Cookies help us deliver our Services. By using our Services, you agree to our use of cookies. Learn More.

The Ending Of Moon Knight Episode 3 Explained

Contains spoilers for "Moon Knight" Episode 3

It took Arthur Harrow (Ethan Hawke) just two episodes to gain control of the scarab he needs to find the location of the judgement goddess Ammit. With the Marc Spector (Oscar Isaac) identity now in control, the Avatar of Khonshu has followed Harrow to Egypt, as per instructions of the very irked moon god (voiced by F. Murray Abraham). 

With this change of locale and leading man (sort of), "Moon Knight" Episode 3 is much closer to an "Indiana Jones"-style adventure than the London-based, horror-tinted early episodes, which focused on the timid Steven Grant personality. As it turns out, it also significantly raises the stakes for the remaining episodes. 

The episode introduces new powers, new antagonists, and a completely new pantheon of MCU deities — and if that wasn't enough, its ending makes clear that the upcoming episodes have plenty more in store. Let's take a closer look at the ending of "Moon Knight" Episode 3.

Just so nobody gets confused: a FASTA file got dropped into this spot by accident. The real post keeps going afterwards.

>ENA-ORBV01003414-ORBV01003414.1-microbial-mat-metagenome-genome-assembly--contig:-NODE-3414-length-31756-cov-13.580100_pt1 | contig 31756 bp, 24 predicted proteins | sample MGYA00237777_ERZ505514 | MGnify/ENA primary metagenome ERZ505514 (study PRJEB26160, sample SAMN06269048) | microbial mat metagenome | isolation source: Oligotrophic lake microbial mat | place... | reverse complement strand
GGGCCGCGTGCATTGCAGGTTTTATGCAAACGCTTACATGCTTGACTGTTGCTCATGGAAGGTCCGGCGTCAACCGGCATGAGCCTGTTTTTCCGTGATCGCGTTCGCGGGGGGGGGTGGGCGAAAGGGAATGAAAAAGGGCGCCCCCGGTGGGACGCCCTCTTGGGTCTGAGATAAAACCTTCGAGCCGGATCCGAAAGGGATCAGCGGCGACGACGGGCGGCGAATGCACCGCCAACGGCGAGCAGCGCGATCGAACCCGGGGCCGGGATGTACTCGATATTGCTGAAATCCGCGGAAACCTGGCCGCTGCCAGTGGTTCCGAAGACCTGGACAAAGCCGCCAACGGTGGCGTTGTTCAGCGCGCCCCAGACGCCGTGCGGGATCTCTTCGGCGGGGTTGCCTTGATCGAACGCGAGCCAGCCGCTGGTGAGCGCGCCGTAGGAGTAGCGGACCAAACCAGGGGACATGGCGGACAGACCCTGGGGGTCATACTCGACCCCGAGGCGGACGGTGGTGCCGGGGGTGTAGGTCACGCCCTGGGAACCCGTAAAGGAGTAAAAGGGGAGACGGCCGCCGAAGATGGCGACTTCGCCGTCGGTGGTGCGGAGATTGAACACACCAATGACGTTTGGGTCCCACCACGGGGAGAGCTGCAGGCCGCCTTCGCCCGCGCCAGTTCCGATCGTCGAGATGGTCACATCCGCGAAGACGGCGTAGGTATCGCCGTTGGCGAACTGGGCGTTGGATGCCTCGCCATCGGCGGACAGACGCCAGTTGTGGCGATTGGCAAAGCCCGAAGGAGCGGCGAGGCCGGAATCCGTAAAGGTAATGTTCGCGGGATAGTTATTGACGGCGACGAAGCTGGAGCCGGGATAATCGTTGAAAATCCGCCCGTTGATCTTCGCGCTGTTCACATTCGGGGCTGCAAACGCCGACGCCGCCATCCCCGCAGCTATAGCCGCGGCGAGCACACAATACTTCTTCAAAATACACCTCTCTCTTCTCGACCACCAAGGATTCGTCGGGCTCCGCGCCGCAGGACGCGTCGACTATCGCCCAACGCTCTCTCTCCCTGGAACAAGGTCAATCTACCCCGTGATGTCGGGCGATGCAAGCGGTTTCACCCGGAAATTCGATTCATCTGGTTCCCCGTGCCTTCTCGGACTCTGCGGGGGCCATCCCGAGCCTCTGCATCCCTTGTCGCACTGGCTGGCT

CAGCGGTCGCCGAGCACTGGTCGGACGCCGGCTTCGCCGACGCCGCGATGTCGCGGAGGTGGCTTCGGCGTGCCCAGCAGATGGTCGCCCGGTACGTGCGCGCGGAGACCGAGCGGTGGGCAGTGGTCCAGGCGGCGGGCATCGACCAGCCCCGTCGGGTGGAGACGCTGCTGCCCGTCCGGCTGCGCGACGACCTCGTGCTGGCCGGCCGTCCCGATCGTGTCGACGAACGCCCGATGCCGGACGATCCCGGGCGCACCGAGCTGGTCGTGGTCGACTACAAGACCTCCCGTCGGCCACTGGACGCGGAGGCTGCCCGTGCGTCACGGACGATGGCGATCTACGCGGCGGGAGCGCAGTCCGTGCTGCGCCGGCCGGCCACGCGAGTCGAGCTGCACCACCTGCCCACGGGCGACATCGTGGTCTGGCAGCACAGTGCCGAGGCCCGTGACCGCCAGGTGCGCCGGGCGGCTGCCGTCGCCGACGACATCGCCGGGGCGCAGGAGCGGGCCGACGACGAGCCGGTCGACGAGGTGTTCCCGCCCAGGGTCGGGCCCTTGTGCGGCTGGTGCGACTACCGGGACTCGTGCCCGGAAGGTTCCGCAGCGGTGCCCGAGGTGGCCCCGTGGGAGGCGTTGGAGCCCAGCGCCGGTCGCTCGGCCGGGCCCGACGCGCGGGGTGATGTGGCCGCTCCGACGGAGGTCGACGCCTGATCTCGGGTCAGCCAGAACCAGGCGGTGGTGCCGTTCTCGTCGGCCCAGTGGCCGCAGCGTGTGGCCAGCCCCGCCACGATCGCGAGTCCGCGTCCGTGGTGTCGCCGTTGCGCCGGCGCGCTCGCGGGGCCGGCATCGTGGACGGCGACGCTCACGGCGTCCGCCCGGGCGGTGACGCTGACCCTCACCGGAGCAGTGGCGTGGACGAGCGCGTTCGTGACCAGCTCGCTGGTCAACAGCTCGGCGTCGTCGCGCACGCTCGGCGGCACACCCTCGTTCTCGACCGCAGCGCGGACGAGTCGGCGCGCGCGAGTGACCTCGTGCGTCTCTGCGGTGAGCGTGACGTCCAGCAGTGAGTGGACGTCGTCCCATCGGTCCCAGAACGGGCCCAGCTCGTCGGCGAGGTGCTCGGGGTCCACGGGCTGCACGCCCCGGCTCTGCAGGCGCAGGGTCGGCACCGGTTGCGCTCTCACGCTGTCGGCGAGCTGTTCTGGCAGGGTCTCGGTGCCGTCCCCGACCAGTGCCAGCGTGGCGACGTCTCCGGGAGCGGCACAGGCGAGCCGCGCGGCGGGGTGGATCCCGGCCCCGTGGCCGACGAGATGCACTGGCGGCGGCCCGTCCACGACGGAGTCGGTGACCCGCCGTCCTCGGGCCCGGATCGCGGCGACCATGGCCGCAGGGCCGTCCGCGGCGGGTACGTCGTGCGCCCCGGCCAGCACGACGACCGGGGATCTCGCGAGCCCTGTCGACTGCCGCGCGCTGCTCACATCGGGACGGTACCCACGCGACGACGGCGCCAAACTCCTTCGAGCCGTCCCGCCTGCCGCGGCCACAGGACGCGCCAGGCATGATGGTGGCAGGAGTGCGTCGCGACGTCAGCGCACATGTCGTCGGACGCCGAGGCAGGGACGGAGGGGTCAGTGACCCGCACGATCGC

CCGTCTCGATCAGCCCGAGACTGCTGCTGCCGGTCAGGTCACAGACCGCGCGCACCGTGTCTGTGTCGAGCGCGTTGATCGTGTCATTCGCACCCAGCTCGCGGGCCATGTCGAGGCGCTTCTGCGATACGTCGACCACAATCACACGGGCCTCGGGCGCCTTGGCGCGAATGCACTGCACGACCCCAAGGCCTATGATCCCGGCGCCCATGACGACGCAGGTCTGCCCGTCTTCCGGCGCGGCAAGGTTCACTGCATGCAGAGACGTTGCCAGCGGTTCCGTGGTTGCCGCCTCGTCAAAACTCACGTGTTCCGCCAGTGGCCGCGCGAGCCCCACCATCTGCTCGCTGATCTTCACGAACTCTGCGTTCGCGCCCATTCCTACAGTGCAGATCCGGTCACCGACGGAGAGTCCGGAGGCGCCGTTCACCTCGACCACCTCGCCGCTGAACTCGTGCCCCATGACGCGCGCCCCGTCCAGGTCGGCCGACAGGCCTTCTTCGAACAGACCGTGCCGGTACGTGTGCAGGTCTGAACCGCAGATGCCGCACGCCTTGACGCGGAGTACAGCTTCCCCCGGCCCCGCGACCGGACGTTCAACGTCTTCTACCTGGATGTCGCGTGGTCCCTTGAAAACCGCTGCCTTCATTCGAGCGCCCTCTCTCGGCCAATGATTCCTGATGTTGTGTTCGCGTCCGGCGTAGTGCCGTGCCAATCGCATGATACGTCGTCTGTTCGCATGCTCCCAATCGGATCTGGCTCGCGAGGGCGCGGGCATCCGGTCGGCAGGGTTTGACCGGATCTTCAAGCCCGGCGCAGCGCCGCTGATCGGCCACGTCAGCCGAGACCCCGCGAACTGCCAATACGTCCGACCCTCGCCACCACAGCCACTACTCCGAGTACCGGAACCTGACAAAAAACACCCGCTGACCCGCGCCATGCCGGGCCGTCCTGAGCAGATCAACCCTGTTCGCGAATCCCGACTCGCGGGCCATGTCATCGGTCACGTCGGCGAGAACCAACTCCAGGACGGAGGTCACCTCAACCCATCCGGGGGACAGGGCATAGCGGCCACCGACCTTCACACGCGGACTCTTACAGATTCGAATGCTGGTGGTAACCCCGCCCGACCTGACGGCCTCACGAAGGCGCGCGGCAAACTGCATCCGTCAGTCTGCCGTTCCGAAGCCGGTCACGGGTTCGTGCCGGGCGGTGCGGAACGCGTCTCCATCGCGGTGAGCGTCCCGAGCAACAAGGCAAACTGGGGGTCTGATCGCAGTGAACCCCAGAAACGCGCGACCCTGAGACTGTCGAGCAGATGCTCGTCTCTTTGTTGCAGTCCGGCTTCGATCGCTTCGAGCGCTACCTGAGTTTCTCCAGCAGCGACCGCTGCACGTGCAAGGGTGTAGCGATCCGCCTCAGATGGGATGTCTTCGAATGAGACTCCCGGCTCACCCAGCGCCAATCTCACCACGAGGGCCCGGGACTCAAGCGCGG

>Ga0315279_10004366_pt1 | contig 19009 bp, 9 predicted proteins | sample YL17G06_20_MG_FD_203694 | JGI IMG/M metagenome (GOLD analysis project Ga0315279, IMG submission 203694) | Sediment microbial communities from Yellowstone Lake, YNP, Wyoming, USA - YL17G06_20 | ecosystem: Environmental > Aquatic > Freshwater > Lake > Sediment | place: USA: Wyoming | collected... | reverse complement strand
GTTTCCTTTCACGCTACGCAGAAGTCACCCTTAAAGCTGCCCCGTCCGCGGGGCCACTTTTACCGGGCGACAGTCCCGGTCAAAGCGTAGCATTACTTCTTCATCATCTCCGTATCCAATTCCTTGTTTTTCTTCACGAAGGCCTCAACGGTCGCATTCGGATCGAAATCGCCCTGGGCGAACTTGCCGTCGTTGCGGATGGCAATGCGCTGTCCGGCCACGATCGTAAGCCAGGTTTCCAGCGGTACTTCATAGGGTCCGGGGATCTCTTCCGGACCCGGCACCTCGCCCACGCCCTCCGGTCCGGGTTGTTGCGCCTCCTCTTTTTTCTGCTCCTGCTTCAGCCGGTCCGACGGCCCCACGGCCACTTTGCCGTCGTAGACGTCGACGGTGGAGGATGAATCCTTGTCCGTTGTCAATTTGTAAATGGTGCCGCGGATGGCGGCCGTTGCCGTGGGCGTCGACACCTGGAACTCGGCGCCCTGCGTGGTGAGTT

Viewers, meet Marc Spector

Right up to the end of "Moon Knight" Episode 2, the Marc Spector identity was a bit of a boogeyman who committed violent deeds whenever Steven Grant was out. However, like he stated at the end of that episode, he remains in charge this time ... and increased screen time reveals that he's a much less scary — and far more tragic — character than he seemed to be when he was stalking Steven through reflective surfaces.

Unlike Steven, Marc is a skilled adventurer who's a formidable force in battle even when he doesn't summon the Moon Knight suit. However, he's also acutely aware of his mental health issues, and is just as worried and disoriented as Steven when he experiences personality change blackouts. Over the course of the episode, it becomes painfully clear that under his action hero exterior, he's in considerable mental anguish about his whole situation. When he finally relinquishes control to Steven in the final moments of the episode, you almost feel happy for the fact that Marc finally catches some rest ... although he probably won't be too happy when he emerges again and discovers that he has to complete his mission and rescue Khonshu ... presumably without the moon god's protective powers, no less.